1 University of Otago, PO Box 56, Dunedin, 9023, firstname.lastname@example.org
International students enrolled in professional programmes face unique challenges in acculturating to and being successful in the professional education environment. Students must not only gain command of a body of knowledge, they must also negotiate interactions with clients. This requires a nuanced understanding of profession specific language and appropriate interpersonal skills to effectively interact and communicate with both clients and staff. In this workshop, I draw on research conducted at the University of Otago which revealed factors that helped or hindered international medical students’ learning. I begin the workshop by inviting participants to explore their own ‘culture of learning’, and how it influences their expectations of the academic environment. We will discuss the implications for international students of the ‘cultures of learning’ they may bring to the New Zealand context. Then, after reviewing some key findings from the Otago study and the broader literature on international students’ academic journeys, we will together, brainstorm some practical ways to support international students in overcoming barriers, and achieving academic success in professional programmes.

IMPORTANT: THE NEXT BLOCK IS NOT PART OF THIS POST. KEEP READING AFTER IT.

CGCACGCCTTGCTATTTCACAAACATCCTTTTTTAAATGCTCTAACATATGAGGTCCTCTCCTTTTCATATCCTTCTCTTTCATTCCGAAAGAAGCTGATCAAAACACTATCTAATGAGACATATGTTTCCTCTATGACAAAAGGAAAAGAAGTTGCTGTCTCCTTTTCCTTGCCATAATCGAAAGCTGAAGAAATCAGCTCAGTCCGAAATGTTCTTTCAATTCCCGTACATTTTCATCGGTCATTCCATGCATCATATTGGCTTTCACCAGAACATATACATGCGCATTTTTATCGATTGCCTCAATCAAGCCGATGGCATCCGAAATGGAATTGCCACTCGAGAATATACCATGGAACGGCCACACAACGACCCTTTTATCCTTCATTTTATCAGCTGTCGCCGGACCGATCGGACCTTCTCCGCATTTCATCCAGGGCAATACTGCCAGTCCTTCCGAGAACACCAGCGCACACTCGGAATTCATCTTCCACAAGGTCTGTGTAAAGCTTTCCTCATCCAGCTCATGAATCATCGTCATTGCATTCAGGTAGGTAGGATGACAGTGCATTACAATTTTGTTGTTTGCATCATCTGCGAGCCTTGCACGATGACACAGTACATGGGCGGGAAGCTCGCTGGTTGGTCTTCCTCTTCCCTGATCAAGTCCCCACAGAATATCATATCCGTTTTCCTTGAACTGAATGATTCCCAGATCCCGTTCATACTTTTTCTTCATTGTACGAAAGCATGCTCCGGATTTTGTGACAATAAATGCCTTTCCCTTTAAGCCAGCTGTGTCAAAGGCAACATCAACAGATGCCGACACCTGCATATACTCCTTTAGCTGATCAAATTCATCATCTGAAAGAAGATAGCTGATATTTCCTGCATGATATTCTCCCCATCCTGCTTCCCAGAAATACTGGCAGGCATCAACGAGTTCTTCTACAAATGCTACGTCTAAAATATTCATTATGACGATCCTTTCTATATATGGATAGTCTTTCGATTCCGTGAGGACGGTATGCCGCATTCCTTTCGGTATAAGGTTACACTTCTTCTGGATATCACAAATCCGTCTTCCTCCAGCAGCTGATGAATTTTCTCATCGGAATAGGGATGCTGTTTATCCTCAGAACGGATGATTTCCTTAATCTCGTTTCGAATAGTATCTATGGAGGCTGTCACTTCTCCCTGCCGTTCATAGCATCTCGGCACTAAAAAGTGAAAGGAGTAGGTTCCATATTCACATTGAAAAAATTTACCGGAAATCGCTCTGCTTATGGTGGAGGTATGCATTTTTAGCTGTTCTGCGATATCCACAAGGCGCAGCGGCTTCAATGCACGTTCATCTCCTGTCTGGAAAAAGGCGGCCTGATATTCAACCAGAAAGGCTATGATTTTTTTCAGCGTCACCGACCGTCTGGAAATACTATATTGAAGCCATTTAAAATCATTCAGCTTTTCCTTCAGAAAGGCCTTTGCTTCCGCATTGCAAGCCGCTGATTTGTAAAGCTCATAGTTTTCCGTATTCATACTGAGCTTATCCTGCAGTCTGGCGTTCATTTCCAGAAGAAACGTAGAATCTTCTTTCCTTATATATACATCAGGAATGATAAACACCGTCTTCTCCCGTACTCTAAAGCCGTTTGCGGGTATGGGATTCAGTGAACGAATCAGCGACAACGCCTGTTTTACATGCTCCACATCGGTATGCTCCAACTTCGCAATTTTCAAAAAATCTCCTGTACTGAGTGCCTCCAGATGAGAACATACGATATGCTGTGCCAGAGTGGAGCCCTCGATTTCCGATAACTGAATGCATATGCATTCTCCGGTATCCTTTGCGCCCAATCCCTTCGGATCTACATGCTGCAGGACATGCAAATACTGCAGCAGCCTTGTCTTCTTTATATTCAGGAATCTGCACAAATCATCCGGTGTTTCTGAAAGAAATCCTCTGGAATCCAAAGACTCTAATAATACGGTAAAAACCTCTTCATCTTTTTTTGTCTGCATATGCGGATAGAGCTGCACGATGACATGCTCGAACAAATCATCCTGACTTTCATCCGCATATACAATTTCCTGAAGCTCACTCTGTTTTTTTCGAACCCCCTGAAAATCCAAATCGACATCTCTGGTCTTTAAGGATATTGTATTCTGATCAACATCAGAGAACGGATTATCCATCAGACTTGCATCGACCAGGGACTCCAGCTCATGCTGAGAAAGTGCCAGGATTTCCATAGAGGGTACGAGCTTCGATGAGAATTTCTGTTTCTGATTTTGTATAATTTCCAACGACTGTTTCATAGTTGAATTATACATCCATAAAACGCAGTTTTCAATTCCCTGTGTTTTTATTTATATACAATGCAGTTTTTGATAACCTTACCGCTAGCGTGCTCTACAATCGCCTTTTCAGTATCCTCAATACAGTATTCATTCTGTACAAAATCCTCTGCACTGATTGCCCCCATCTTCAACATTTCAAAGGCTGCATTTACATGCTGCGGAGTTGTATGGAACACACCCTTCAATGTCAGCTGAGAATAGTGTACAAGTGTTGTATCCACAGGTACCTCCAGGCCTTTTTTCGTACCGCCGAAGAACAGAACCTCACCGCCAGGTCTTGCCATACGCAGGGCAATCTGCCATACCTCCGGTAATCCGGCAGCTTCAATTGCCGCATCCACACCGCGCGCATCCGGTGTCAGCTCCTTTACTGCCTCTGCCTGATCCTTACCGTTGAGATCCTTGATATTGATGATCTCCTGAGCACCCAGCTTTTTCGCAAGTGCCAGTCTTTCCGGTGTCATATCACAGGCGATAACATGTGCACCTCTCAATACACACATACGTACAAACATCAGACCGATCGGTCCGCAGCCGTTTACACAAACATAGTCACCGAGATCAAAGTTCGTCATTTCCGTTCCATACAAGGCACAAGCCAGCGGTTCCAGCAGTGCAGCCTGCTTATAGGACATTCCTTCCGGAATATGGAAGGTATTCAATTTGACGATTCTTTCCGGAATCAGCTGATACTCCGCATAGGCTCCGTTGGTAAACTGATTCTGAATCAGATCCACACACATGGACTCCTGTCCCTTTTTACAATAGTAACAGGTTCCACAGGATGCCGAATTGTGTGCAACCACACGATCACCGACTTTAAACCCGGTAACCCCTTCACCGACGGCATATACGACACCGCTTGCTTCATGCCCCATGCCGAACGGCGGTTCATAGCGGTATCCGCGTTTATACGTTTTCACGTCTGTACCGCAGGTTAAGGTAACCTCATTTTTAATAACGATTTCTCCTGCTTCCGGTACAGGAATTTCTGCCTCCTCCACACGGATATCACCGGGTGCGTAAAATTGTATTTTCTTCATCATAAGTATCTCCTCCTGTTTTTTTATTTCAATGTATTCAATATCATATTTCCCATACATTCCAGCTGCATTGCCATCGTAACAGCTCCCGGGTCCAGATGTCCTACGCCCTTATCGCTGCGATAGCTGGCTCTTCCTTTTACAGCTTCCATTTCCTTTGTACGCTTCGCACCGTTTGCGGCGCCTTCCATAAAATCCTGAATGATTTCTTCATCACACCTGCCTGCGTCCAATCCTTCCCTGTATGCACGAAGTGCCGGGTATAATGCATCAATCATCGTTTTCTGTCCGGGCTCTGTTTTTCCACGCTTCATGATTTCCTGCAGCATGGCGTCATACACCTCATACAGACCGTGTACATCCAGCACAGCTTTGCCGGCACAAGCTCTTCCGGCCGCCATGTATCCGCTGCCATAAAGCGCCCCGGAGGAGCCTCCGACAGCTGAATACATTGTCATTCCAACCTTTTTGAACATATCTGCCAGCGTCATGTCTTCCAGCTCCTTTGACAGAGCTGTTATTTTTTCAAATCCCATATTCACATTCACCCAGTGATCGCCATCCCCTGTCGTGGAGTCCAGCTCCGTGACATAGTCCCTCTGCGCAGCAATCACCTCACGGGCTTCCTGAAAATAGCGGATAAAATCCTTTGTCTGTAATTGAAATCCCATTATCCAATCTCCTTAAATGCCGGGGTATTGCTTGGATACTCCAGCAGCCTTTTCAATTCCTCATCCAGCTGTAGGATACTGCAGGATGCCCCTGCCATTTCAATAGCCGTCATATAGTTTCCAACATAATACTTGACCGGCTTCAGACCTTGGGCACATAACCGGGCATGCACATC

Mary has worked in international education for over 20 years in the U.S., New Zealand, and China. Mary’s core activities have been in international student support and intercultural education of staff and students. Mary is currently completing a PhD examining the relationship between reflective thinking and the development of intercultural competence in 2nd year medical students at the University of Otago.